Happy-Go-Lucky

Sophie DeChazal just finished three years of university life. However, she returns home with a debt of nearly £10,000 and no degree in hand. As her once close-knit family adjusts to the news and tries to understand what happens, Sophie attempts to justify her behaviour. The story takes us through those three years of self-discovery and self-mutilation.
How did a responsible straight-A student with great hopes for the future turn into a savage party animal, devoid of principles or morals?

3Likes
5Comments
4461Views
AA

11. My Sister's Anger

This was the third time since my return to Mauritius that I found myself in the VIP lounge of the airport. The first time had been my shameful return back to the island and the second had been in a slightly less heavy atmosphere as we had bid a safe trip to Jason as he set off to China. Now, I couldn't stop fidgeting in the overly cushiony armchair, as I tried to find the most reassuring position and calm down my dreading spirits. Nora's arrival was imminent and I knew that whatever was going to happen would certainly incorporate the raising of voices from one party and the busting into tears of the other. In front of me, the the woman on the flatscreen tv right in front of me was droning on about fraud and corruption in Africa and I couldn't help feeling as if all her comments were pinpointed towards me. I turned away from the screen and tried to focus my attention on the waitress attempting, in vain, to scrub a stain off her necktie. In the background, typical lounge music was playing and it had on the opposite effect than it was intended for. I picked up a random newspaper from the coffee table and flicked through it. It was the penultimate edition of the Financial Times and I found myself staring at an article relating to embezzlement of funds. As if burnt by the paper, I quickly dropped it back on the table and reached for my glass of water.

'Excuse me, Mrs. De Chazal, the flight MK 046 from London, Heathrow, has just landed. We've sent an officer to pick up you husband and your daughter. They'll be here soon.'

The attendant had flashed a smile and walked away after she was thanked for the information. My mum, closed her lifestyle magazine, got up and smoothed down her creased skirt. She glanced at my direction, giving me the 'it's-all-up-to-you' look and walked up to the door from which my dad and Nora were to enter. I followed her, with the dread of a child about to be spanked, and stood a few steps behind her, half hiding. 

 My mother was the sort of woman who rarely allowed herself to indulge in public displays of affection. She was reknown for her no-nonsense character and valued for her omnipresent professionalism and sobriety. This did not mean that Hannah De Chazal was, by any means, a dull person. She had a sharp wit about her and had been blessed with humourous sarcasm. She was an amazing lawyer and fiercely stood her ground, so much so, that there were whispers amongst those well-positioned that magistrates, judges and those above had nothing but respect and admiration for her. However, when it came to her own children, she found it impossible, as any other mother would, to pick a side. She didn't like seeing us fight among ourselves but she always hoped that we would realise and accept our faults if we were to blame. She refused to be the one pointing the finger. On this particular occasion, I knew that I was more in the wrong than my sister but  I couldn't help but feel that her disinterest in trying to understand me and her lack of tolerance also made her partly to blame.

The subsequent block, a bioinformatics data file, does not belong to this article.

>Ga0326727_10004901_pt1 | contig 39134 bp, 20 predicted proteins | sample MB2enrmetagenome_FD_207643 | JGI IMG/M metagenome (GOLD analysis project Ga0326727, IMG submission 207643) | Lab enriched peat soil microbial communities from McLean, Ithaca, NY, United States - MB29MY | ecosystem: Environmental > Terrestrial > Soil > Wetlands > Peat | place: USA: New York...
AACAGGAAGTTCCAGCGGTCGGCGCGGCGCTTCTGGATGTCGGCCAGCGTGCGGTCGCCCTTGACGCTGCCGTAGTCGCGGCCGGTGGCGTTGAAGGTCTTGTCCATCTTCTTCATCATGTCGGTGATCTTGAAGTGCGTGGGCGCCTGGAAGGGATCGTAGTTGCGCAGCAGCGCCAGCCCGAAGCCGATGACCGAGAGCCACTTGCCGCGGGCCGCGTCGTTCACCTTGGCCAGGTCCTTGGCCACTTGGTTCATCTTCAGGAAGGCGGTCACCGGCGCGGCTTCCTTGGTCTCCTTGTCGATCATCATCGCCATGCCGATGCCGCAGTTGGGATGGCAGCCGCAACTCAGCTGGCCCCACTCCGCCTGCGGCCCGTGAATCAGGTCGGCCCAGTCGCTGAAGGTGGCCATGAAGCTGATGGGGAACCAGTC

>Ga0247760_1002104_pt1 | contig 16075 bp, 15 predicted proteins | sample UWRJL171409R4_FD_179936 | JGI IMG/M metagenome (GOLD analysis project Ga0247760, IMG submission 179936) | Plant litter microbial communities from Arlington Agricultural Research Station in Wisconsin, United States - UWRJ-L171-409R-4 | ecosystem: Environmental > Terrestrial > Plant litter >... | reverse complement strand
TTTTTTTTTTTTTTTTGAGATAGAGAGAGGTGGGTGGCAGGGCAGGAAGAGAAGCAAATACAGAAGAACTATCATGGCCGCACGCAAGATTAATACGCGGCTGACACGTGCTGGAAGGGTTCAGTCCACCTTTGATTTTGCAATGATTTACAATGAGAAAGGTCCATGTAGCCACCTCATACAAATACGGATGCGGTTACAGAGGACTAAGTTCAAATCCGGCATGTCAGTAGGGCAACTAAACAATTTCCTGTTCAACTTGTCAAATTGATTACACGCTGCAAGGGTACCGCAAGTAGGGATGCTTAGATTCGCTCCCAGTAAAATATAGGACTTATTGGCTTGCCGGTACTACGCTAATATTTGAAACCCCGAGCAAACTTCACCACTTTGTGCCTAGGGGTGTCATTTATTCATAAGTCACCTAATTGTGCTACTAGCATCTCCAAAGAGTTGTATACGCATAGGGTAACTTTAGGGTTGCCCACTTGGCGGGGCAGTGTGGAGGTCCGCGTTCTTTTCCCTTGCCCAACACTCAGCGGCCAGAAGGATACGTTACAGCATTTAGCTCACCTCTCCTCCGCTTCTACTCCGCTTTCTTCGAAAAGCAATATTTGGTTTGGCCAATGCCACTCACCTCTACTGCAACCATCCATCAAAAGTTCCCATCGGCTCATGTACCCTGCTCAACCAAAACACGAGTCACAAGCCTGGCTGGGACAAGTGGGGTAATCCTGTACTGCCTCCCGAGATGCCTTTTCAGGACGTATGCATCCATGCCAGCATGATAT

'Nora, my darling! You look so thin! Oh dear, you need a haircut! How are you? I've missed you so much! Welcome home!'

My mum and Nora hugged each other as my mum kept holding her at arm's length to get a better look at her and then, pulled her in for another tight hug. I awkwardly hugged my dad, welcoming him back and asking him about his trip. As quickly and as discreetly as I could, I tried to usher him away further away from where my sister stood. Seeing through my attempt to escape, my dad gave me a quizzical look 'Aren't you going to say hi to you sister, Sophie?', he said, loud enough for both mum and Nora to hear.

It seemed that the world had stopped, for a moment, as Nora untangled herself from mum's embrace and twisted her body to face me. She held my cowardly stare with her glare as we took in each other's presence, barely breathing.

[To be continued] Please, let me know what you think so far.

Join MovellasFind out what all the buzz is about. Join now to start sharing your creativity and passion
Loading ...